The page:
Among the younger forwards, Vilardi was quite productive with AHL Ontario last season but didn’t produce much with the Kings, just seven points in 25 games. That got him a one-year bridge deal. At this point, he’s likely to break camp as he’s now waiver-eligible but this could be a make-or-break year with several other youngsters in the pipeline. Andersson and Anderson-Dolan are in similar situations, players who are also now waiver-eligible and haven’t produced much to date in the NHL. Until they can establish themselves as regulars, they’ll be going year-to-year on their deals.
Edler was once again limited due to injuries last season but he did well in a supporting role when he was in there, resulting in a one-year extension. At 36 and with his injury history, he’ll be going year-to-year on similarly-structured deals for the rest of his career.
Quick has been a fixture between the pipes for the Kings for more than a decade. Heading into last season, his contract looked like a considerable overpayment for someone that was expected to be pushed down into the second-string role. However, he then went out and became the 1A option once again which changes the outlook of his contract considerably. Quick will be 37 when his next contract is signed so he will likely be going year to year moving forward but if he can even keep a grab of a platoon spot, he should have some interest on the open market in the $3.5MM range next summer. Will he be willing to leave Los Angeles, however? That one remains to be seen.
Signed Through 2023-24
F Viktor Arvidsson ($4.25MM, UFA)
F Carl Grundstrom ($1.35MM, RFA)
F Anze Kopitar ($10MM, UFA)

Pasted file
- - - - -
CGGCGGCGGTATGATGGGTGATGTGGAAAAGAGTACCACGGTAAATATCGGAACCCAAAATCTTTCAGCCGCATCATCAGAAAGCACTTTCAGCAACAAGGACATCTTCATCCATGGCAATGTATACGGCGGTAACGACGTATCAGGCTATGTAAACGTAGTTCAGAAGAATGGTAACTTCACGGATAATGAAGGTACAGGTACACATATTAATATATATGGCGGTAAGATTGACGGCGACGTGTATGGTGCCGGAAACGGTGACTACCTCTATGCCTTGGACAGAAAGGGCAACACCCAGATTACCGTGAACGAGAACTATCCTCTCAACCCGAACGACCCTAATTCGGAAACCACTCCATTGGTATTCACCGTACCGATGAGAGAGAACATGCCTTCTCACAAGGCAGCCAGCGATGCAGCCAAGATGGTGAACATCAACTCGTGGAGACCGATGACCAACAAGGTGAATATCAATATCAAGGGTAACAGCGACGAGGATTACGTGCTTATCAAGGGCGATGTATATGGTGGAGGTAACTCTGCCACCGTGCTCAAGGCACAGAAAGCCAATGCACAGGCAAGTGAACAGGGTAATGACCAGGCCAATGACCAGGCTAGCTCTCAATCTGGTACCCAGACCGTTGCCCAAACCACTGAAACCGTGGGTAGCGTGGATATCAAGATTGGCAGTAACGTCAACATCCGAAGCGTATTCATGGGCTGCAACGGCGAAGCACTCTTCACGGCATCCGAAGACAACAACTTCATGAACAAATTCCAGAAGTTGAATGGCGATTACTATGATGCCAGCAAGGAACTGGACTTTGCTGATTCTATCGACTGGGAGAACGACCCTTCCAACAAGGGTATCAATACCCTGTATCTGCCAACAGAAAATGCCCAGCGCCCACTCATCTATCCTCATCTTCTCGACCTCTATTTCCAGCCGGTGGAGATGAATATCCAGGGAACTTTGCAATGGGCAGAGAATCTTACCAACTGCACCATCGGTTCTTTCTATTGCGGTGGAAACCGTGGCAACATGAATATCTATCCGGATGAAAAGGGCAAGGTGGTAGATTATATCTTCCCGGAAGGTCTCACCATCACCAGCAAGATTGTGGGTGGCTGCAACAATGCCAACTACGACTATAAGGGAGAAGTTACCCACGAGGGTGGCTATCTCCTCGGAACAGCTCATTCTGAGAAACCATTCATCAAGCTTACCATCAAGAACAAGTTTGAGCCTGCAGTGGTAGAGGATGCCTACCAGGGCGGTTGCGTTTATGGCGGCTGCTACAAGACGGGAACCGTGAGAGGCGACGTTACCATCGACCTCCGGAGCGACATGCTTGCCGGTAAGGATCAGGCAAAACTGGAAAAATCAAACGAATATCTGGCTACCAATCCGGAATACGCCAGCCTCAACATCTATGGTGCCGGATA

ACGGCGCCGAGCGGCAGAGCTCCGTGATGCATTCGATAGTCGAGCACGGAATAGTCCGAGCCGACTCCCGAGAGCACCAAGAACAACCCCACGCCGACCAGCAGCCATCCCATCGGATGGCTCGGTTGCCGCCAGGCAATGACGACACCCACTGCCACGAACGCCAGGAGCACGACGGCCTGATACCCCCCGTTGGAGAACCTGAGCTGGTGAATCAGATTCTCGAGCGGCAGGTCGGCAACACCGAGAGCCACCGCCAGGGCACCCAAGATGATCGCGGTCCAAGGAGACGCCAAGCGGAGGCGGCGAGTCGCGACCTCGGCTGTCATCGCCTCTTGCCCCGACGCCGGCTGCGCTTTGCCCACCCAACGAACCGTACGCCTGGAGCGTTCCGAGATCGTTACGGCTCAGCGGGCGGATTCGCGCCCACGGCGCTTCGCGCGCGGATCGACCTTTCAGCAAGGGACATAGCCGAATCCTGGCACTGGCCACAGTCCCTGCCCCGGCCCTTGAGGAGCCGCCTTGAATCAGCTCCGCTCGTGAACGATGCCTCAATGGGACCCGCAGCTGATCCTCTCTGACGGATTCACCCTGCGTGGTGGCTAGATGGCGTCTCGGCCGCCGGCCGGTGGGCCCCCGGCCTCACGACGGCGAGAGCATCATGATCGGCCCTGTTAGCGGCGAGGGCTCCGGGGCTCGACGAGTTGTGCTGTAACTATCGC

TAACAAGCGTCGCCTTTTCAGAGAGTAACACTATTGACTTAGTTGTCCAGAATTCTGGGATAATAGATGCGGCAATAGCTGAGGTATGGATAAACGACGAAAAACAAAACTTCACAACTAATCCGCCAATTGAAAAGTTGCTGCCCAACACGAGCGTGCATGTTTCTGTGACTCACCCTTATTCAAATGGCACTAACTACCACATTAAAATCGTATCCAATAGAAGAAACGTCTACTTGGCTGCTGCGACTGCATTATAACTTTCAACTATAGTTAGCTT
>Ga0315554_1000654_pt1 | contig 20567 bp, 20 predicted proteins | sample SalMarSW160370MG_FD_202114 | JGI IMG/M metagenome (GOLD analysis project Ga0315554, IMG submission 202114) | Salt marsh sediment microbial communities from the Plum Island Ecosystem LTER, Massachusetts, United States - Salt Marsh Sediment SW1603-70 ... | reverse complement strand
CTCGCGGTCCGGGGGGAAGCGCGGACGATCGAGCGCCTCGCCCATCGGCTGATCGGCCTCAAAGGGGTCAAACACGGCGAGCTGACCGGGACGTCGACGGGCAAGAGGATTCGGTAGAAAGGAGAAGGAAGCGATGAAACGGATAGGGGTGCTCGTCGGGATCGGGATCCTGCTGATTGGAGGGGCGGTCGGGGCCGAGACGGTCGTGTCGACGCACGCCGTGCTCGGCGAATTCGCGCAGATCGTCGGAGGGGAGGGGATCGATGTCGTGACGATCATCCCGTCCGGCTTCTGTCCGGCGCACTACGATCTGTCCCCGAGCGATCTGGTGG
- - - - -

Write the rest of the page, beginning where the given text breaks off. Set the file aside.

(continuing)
F Blake Lizotte ($1.675MM, RFA)
D Jacob Moverare ($762.5K, RFA)
D Matt Roy ($3.125MM, UFA)
D Sean Walker ($2.65MM, UFA)
Kopitar has been the top center for the Kings for most of his 16-year career and even if he hasn’t produced at the level of a high-end pivot, his defensive play has made him a true number one. However, he’ll be 37 two years from now and the days of him logging over 20 minutes a night should be done by then. His next contract could very well be his last and should be either two or three years with an AAV closer to the $6MM mark as long as he can still play at a second-line level by the end of the 2023-24 campaign.
A new team was just what Arvidsson needed as he had a nice bounce-back year after a pair of quiet seasons at the end of his tenure with Nashville. He fit in nicely on the second line, one that was very effective defensively, good offensively, and carried plenty of possession. Continuing that combination for the next two seasons would give him a good chance of adding another million or so on his next contract. Lizotte just wrapped his first full NHL season on the third line which understandably resulted in a short-term second contract. He’ll need to establish himself as capable of playing a bit more than 12 minutes a night by 2024 as otherwise, he could be one of those arbitration risks that teams are opting to walk away from more frequently. Grundstrom has provided the Kings with plenty of physicality, albeit in a limited role and with the look of their roster right now, his short-term fortune isn’t likely to change. That could put him in the same situation Lemieux was last month, getting non-tendered to avoid arbitration.